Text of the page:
Dec. 20 (Bloomberg) -- India’s rupee snapped a two-day gain on concern stalled U.S. budget talks will damp demand for riskier assets, while a strike by the Asian nation’s state-run bank staff weighed on trading volumes.
Three banking unions called for a strike today to protest against a bill passed by parliament on Dec. 18 that may spur expansion in the industry and increased competition. Officials from President Barack Obama’s administration told leaders of business and financial services groups that negotiations with House Speaker John Boehner have deteriorated in the past 24 hours, a person familiar with the meeting said.
The currency weakened “because of the concerns from abroad,” said Kamlakar Rao, Mumbai-based head of foreign-exchange at state-owned Allahabad Bank. Lower volumes because of the strike exaggerated swings, he said.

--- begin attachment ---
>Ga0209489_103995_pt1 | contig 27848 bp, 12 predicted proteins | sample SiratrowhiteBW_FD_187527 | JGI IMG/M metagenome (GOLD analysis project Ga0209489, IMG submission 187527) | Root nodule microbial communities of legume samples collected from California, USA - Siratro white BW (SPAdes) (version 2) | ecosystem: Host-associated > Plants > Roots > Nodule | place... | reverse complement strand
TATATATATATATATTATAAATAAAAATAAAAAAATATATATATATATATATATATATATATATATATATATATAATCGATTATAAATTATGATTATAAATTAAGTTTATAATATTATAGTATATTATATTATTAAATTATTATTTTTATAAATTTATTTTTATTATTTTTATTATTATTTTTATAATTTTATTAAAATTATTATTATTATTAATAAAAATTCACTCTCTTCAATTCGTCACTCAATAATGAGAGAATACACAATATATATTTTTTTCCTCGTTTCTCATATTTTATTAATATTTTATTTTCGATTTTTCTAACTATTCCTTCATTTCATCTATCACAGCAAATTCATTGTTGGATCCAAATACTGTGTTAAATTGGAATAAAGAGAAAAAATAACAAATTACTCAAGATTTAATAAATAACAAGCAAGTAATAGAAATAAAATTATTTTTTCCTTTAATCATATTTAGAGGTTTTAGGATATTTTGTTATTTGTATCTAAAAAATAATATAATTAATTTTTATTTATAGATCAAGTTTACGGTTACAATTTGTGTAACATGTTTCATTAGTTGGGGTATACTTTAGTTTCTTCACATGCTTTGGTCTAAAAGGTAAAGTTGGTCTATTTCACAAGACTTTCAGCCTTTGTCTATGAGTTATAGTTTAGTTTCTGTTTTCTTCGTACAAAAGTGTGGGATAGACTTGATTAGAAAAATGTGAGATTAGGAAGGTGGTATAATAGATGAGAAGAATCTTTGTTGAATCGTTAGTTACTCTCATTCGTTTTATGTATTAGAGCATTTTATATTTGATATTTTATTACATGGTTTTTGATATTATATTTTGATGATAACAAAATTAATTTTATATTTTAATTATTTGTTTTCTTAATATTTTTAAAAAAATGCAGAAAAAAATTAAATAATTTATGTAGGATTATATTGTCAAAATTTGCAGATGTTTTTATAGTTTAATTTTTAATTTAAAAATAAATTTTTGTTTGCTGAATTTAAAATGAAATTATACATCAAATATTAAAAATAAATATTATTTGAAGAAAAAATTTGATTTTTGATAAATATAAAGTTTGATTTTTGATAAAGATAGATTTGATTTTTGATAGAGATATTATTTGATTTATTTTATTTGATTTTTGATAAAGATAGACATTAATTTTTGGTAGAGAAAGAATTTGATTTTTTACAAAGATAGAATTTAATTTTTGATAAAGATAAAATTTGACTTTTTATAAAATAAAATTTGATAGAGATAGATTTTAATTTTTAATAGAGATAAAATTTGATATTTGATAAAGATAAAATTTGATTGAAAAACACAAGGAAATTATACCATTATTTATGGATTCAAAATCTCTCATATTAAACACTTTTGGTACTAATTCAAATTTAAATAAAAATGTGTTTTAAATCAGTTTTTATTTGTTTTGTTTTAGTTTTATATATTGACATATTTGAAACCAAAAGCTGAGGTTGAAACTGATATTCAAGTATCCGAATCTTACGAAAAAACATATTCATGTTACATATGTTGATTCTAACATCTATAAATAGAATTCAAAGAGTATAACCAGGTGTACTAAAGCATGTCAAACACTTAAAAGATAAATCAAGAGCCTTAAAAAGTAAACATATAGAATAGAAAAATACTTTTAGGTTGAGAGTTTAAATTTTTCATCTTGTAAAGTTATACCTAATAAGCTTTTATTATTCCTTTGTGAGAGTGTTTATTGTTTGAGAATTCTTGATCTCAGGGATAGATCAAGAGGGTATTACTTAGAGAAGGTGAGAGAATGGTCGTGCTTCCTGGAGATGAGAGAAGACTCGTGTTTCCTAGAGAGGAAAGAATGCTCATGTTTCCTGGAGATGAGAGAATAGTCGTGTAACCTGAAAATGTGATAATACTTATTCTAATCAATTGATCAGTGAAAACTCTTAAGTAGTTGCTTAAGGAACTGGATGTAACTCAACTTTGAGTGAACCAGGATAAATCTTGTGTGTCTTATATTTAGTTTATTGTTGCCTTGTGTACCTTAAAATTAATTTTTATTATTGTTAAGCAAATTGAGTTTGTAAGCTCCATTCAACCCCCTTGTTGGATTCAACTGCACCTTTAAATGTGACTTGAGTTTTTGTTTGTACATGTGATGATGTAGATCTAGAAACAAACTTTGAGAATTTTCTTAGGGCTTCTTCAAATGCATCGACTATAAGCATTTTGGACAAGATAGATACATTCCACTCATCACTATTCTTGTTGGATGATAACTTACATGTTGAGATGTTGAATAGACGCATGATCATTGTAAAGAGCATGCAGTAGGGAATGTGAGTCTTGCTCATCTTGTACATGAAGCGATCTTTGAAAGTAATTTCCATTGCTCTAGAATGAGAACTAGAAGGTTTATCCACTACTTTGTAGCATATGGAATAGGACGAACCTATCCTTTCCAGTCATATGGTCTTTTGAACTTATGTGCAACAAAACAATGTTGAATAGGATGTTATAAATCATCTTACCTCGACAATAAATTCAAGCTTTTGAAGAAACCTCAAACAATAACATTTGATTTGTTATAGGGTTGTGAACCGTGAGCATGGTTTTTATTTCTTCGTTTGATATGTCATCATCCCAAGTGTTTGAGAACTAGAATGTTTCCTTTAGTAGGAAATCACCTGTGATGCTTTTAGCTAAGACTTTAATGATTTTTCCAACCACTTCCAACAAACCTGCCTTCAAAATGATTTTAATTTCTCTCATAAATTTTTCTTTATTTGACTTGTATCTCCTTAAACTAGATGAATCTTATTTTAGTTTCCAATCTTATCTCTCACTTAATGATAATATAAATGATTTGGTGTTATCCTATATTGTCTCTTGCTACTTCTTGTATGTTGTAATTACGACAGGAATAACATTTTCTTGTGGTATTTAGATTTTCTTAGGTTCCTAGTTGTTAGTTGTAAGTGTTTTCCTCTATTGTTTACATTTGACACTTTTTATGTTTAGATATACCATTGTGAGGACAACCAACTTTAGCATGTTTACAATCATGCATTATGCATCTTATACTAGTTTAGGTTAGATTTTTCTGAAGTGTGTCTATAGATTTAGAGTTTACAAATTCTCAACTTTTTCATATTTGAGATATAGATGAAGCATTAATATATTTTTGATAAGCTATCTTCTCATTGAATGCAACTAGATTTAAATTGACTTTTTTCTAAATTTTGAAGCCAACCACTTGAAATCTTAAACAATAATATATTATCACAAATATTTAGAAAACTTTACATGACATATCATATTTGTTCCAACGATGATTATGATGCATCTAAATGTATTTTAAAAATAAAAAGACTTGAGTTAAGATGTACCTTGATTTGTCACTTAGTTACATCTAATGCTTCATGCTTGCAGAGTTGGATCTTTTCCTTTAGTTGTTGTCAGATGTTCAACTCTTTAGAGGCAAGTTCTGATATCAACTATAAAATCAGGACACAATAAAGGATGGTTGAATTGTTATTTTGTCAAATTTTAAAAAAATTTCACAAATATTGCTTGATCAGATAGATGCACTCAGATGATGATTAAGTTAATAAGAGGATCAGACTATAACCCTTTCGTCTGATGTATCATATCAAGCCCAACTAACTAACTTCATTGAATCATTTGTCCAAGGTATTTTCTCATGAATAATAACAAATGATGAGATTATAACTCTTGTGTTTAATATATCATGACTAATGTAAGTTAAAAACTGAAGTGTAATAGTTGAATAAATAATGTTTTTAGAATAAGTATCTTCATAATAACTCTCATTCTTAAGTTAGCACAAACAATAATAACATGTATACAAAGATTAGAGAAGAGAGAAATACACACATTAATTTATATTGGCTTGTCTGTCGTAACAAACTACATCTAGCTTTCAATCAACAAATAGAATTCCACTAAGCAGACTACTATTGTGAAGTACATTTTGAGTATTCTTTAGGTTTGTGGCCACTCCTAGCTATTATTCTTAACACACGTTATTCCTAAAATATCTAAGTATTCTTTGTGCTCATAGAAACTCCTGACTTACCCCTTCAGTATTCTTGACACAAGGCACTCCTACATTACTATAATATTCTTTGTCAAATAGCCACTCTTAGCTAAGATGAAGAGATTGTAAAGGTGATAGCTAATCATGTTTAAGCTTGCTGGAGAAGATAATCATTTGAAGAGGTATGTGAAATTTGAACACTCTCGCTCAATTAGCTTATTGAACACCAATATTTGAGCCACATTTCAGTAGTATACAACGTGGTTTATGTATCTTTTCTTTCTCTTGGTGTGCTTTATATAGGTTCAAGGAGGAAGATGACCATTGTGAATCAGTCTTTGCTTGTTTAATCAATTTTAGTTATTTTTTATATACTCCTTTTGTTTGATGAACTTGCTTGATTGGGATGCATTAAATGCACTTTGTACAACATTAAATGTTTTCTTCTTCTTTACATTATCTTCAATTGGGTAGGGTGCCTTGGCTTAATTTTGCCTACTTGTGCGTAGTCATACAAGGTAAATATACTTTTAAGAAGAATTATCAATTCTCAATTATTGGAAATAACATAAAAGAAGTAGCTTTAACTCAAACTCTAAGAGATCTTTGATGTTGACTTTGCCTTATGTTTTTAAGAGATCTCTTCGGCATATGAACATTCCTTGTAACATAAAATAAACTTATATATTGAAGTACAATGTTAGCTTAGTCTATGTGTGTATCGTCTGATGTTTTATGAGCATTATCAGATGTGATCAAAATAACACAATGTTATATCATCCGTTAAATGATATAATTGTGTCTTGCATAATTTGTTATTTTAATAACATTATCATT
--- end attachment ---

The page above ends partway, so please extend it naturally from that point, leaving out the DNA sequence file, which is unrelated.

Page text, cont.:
The rupee declined 0.5 percent to 54.8550 per dollar in Mumbai, according to data compiled by Bloomberg. The currency has fallen 3.3 percent this year after plunging 16 percent in 2011. One-month implied volatility, a gauge of expected moves in exchange rates used to price options, was unchanged at 10.20 percent. The rate has dropped 180 basis points in 2012.
Three-month onshore rupee forwards traded at 55.78 per dollar, compared with 55.50 yesterday, according to data compiled by Bloomberg. Offshore non-deliverable contracts were at 55.69 versus 55.42. Forwards are agreements to buy or sell assets at a set price and date. Non-deliverable contracts are settled in dollars.
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